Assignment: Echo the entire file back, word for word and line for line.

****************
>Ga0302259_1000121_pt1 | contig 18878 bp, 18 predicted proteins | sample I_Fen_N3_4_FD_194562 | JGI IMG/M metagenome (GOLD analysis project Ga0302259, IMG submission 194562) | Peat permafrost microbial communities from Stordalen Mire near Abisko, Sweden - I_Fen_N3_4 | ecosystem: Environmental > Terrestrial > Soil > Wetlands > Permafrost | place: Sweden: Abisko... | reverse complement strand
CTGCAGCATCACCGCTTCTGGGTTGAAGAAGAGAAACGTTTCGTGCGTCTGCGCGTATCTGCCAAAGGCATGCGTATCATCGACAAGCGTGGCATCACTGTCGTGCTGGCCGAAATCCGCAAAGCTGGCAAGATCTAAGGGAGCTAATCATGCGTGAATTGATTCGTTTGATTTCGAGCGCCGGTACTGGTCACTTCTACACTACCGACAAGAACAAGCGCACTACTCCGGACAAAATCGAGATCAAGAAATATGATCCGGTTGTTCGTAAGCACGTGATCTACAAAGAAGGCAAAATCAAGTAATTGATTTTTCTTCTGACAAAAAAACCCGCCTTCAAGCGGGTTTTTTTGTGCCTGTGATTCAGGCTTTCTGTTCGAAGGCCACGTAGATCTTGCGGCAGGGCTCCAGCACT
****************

>Ga0302259_1000121_pt1 | contig 18878 bp, 18 predicted proteins | sample I_Fen_N3_4_FD_194562 | JGI IMG/M metagenome (GOLD analysis project Ga0302259, IMG submission 194562) | Peat permafrost microbial communities from Stordalen Mire near Abisko, Sweden - I_Fen_N3_4 | ecosystem: Environmental > Terrestrial > Soil > Wetlands > Permafrost | place: Sweden: Abisko... | reverse complement strand
CTGCAGCATCACCGCTTCTGGGTTGAAGAAGAGAAACGTTTCGTGCGTCTGCGCGTATCTGCCAAAGGCATGCGTATCATCGACAAGCGTGGCATCACTGTCGTGCTGGCCGAAATCCGCAAAGCTGGCAAGATCTAAGGGAGCTAATCATGCGTGAATTGATTCGTTTGATTTCGAGCGCCGGTACTGGTCACTTCTACACTACCGACAAGAACAAGCGCACTACTCCGGACAAAATCGAGATCAAGAAATATGATCCGGTTGTTCGTAAGCACGTGATCTACAAAGAAGGCAAAATCAAGTAATTGATTTTTCTTCTGACAAAAAAACCCGCCTTCAAGCGGGTTTTTTTGTGCCTGTGATTCAGGCTTTCTGTTCGAAGGCCACGTAGATCTTGCGGCAGGGCTCCAGCACT